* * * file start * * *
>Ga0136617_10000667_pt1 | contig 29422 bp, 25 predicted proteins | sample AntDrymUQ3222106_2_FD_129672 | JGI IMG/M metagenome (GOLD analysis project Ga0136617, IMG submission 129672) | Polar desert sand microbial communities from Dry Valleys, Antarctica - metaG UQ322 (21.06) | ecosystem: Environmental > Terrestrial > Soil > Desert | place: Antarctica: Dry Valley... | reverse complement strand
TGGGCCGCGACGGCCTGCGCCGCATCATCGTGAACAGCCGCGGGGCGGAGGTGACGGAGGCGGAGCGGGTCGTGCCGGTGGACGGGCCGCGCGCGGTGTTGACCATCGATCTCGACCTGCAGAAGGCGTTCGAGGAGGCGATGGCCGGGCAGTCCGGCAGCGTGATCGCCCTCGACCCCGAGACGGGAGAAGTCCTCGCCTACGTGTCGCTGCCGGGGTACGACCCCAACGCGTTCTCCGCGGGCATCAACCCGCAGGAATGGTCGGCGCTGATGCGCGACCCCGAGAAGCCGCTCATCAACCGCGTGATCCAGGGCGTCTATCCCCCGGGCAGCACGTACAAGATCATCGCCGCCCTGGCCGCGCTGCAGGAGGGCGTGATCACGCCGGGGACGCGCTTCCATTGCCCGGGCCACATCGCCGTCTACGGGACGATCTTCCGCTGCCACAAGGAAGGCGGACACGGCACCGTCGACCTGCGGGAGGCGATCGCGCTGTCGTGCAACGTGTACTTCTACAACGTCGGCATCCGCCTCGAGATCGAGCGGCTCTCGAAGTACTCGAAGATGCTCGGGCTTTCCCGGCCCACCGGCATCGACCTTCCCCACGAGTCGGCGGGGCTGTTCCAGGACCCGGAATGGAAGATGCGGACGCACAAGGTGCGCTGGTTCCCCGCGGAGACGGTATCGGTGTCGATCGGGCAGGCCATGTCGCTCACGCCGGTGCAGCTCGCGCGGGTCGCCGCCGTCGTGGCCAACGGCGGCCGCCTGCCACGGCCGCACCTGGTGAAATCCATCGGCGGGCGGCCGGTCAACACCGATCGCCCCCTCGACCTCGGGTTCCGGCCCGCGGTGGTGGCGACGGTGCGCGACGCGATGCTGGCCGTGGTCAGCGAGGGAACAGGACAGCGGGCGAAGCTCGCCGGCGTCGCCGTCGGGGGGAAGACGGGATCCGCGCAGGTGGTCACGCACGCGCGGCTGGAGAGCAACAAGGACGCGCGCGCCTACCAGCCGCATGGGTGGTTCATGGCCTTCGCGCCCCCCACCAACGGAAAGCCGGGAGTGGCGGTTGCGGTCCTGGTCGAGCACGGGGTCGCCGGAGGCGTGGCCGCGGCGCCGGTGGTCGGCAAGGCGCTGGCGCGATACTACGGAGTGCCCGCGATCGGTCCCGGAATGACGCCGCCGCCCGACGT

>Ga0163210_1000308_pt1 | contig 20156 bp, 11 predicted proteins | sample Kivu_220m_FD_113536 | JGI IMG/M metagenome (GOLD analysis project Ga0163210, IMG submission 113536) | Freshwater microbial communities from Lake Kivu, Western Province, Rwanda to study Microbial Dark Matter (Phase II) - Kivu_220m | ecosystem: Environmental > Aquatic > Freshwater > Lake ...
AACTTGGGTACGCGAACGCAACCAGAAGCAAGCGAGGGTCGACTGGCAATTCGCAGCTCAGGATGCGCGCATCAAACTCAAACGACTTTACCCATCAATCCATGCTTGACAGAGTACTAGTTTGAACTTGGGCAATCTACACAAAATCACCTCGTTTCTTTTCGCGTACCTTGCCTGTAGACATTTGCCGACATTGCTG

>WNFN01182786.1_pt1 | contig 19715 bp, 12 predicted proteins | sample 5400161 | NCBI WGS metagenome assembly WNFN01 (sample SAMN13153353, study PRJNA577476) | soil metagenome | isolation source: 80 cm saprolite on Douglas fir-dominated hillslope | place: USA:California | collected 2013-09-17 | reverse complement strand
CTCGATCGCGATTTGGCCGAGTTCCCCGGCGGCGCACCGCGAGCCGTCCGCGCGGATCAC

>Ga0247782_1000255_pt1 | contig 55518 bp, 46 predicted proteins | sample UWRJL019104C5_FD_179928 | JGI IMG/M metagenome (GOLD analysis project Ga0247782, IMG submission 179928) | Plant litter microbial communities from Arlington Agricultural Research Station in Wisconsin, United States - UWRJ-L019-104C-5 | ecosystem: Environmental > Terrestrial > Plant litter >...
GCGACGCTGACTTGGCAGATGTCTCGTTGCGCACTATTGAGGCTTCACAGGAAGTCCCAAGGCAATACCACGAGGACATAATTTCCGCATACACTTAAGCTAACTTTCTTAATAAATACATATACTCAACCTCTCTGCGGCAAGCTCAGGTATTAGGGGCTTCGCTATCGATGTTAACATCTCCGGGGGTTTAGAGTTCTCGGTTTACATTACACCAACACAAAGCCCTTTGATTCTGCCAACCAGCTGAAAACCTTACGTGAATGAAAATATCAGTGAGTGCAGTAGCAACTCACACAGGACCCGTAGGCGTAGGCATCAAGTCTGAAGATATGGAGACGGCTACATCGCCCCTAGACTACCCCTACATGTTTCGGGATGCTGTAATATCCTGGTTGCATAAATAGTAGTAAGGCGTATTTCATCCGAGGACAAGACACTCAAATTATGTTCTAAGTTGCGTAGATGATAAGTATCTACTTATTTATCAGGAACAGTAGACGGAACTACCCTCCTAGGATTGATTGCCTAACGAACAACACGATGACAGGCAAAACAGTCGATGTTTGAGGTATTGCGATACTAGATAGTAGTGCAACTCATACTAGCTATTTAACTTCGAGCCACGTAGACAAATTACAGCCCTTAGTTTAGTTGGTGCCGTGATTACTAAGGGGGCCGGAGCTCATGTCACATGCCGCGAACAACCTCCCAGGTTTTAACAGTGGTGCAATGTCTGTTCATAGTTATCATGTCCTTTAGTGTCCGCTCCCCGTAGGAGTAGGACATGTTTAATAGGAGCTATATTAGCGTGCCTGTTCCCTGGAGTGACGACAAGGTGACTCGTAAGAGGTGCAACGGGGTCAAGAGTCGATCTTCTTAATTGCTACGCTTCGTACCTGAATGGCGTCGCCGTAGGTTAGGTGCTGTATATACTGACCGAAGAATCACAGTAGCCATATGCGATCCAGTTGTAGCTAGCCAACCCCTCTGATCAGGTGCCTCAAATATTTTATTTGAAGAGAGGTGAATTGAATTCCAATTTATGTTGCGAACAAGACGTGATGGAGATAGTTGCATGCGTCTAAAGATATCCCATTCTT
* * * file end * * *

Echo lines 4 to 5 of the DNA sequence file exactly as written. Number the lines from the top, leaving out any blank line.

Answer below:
AACTTGGGTACGCGAACGCAACCAGAAGCAAGCGAGGGTCGACTGGCAATTCGCAGCTCAGGATGCGCGCATCAAACTCAAACGACTTTACCCATCAATCCATGCTTGACAGAGTACTAGTTTGAACTTGGGCAATCTACACAAAATCACCTCGTTTCTTTTCGCGTACCTTGCCTGTAGACATTTGCCGACATTGCTG

>WNFN01182786.1_pt1 | contig 19715 bp, 12 predicted proteins | sample 5400161 | NCBI WGS metagenome assembly WNFN01 (sample SAMN13153353, study PRJNA577476) | soil metagenome | isolation source: 80 cm saprolite on Douglas fir-dominated hillslope | place: USA:California | collected 2013-09-17 | reverse complement strand